Compare fertility products | OvuSense
Ovulation Predictor Kits
  • Ovulation Predictor Kits (OPKs) provide a positive test for Luteinizing Hormone (LH) which peaks up to a day in advance of ovulation. However, OPKs can only provide a snapshot at one point in time in your cycle, meaning you have to use a minimum of 2 tests a day over a 10-20 range in each cycle to monitor what your cycle is doing. This is messy, impractical and the cost soon adds up.

    Added to this, if you have Polycystic Ovaries (PCO) and/ or Polcystic Ovarian Syndrome (PCOS) you are likely to have high levels of LH at other times of the month and this produces 'false positives' leading to confusion over when to try and get pregnant. The high levels of LH are reported in this study - Robinson et al. (1992) – study size 63.

    If you have Diminished Ovarian Reserve (the other most common ovulatory issue), an LH peak doesn’t necessarily result in ovulation, and ovulation generally takes place at a slower pace in the cycle meaning the prediction is not reliably a day in advance, again leading to confusion over when to try and have a baby.

    These ovulatory issues are much more common than you might think. Find out more about the clinical background to ovulation and OvuSense here: view clinical information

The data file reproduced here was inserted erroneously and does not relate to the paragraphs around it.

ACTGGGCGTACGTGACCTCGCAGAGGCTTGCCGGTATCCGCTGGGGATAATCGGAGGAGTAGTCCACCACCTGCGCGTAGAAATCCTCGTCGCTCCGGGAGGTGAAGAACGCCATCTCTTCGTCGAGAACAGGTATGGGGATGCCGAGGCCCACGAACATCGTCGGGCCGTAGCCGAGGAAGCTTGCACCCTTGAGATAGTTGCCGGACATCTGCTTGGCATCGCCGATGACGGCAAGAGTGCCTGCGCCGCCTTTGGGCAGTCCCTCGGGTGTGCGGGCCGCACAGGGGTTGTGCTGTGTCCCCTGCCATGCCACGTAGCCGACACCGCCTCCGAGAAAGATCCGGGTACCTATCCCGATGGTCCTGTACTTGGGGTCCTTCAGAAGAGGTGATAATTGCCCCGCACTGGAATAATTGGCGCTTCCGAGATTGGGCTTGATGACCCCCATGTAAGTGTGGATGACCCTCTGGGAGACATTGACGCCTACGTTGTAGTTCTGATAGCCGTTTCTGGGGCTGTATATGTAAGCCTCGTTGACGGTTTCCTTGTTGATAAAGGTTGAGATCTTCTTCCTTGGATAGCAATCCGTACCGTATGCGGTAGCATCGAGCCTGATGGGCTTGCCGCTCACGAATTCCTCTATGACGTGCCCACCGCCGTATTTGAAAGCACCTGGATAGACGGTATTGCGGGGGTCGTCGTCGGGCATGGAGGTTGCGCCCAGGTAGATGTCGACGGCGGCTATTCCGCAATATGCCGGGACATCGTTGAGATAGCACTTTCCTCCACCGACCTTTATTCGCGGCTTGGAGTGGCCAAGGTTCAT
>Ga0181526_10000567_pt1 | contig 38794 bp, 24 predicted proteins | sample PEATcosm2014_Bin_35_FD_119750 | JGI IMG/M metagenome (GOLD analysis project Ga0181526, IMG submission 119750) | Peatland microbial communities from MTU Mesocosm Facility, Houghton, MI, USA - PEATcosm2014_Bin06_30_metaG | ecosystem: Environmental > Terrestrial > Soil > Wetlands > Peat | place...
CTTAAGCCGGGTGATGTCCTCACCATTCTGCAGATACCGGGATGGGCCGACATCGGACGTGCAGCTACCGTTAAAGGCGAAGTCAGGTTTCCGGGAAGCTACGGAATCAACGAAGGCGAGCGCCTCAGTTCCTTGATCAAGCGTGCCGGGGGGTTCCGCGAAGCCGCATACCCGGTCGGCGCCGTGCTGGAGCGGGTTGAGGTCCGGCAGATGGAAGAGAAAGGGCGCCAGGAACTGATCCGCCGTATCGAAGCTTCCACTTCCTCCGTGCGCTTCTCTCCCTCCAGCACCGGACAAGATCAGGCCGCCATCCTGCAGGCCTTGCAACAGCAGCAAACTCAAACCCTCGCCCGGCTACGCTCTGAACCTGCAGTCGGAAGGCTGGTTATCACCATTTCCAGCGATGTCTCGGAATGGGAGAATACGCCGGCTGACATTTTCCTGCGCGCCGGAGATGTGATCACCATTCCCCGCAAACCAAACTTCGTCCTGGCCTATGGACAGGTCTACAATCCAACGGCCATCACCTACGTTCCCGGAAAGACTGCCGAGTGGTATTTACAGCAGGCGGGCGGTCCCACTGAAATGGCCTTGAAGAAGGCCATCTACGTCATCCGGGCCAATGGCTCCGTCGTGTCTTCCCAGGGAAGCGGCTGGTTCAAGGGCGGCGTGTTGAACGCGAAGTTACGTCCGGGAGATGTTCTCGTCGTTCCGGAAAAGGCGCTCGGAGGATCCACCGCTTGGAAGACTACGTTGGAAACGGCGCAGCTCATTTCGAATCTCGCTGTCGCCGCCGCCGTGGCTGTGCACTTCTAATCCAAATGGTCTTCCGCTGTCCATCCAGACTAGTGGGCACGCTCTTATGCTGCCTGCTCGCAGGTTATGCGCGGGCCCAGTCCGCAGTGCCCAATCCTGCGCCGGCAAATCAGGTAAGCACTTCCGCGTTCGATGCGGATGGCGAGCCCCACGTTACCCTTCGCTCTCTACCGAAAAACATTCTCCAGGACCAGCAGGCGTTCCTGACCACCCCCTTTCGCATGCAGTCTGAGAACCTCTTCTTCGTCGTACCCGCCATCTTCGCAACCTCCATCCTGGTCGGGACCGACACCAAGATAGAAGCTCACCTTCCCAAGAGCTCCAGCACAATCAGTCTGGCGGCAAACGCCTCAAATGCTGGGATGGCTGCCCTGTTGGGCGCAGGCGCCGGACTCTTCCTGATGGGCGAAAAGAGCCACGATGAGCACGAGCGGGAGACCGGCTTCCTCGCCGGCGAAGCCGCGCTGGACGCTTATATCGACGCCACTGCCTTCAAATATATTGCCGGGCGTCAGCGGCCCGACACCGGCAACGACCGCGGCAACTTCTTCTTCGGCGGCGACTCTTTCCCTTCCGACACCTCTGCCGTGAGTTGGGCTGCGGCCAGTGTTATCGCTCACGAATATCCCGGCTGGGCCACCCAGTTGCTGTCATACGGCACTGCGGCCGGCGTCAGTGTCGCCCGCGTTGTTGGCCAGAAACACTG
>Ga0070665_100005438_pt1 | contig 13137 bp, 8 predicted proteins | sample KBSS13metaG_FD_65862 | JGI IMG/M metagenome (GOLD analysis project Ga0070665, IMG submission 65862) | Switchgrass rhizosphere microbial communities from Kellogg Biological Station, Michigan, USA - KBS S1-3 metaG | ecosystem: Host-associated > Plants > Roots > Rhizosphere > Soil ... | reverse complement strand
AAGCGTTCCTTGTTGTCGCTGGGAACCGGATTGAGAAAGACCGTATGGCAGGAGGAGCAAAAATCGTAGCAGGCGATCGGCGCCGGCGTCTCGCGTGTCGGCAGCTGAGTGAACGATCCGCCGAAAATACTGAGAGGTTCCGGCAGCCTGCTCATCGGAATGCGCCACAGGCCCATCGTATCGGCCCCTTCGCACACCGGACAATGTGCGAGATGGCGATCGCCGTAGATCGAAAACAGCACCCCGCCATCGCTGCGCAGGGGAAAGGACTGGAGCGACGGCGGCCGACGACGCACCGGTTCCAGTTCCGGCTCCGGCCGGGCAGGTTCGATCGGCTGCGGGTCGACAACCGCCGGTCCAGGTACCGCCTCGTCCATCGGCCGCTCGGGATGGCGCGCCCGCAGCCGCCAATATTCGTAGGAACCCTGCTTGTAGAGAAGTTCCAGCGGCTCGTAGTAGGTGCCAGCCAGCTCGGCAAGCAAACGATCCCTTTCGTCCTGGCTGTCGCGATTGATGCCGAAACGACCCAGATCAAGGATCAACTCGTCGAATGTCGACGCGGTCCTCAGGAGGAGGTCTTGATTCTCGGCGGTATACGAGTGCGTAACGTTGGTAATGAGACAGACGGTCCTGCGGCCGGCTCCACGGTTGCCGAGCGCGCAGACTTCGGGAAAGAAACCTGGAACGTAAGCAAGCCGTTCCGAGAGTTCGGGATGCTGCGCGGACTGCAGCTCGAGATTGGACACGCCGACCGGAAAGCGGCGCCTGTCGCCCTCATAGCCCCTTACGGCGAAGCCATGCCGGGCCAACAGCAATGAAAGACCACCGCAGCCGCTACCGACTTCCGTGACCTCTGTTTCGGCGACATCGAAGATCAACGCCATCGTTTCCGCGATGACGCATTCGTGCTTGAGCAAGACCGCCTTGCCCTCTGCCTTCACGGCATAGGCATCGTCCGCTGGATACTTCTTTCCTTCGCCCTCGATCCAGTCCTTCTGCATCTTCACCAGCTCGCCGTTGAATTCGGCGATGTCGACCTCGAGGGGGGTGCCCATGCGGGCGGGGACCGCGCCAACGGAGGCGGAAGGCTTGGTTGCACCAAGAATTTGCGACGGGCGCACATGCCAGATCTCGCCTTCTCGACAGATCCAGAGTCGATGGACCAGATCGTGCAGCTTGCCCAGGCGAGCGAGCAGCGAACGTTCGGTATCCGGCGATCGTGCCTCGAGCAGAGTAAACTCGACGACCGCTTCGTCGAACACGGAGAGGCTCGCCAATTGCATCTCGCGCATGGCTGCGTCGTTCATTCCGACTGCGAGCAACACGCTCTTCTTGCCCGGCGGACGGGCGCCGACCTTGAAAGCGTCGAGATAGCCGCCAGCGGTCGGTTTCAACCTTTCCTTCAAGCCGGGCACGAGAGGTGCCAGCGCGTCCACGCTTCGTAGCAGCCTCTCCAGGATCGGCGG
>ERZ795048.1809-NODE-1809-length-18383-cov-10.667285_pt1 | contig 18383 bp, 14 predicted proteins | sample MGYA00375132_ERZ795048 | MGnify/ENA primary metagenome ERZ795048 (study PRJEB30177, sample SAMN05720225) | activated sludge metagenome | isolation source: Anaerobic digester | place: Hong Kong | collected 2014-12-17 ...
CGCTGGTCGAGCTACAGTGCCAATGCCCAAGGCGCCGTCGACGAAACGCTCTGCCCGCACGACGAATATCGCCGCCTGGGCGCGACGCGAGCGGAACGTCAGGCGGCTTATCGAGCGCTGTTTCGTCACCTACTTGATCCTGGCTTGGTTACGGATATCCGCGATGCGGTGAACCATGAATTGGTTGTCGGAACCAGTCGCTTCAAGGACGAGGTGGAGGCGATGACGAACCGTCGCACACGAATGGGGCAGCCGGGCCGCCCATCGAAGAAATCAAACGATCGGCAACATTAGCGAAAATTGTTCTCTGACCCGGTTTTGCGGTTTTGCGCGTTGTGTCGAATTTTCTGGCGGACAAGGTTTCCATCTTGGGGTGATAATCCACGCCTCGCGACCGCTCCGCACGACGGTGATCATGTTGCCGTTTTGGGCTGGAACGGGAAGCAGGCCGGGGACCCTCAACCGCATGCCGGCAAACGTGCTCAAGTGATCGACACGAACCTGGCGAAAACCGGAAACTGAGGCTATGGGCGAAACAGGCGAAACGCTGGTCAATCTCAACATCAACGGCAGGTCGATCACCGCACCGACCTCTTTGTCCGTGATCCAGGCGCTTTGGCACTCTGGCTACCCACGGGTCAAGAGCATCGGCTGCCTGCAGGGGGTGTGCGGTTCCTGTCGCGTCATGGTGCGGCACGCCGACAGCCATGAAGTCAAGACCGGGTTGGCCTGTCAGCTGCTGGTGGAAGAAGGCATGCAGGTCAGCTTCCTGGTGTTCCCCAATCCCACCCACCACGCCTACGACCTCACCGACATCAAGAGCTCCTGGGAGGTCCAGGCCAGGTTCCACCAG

LH strips have been widely documented to produce 'false negative' results - meaning you get no indication of ovulation even though you are about to ovulate:

    • 9% Lloyd R et al. (1989) – study size 33
    • 20% Irons DW et al. (1994) – study size 25 cycles
    • 35% Arici A et al. (1992) - study size not available

    This paper explains the 'false positive' results - meaning you get an indication of ovulation at the wrong point in your cycle: 7.7% McGovern PG et al. (2004) – study size 706,

    These findings are supported by the leading paper on various methods of cycle testing: Freundl et. al. (2003) - study size 122 cycles from 62 women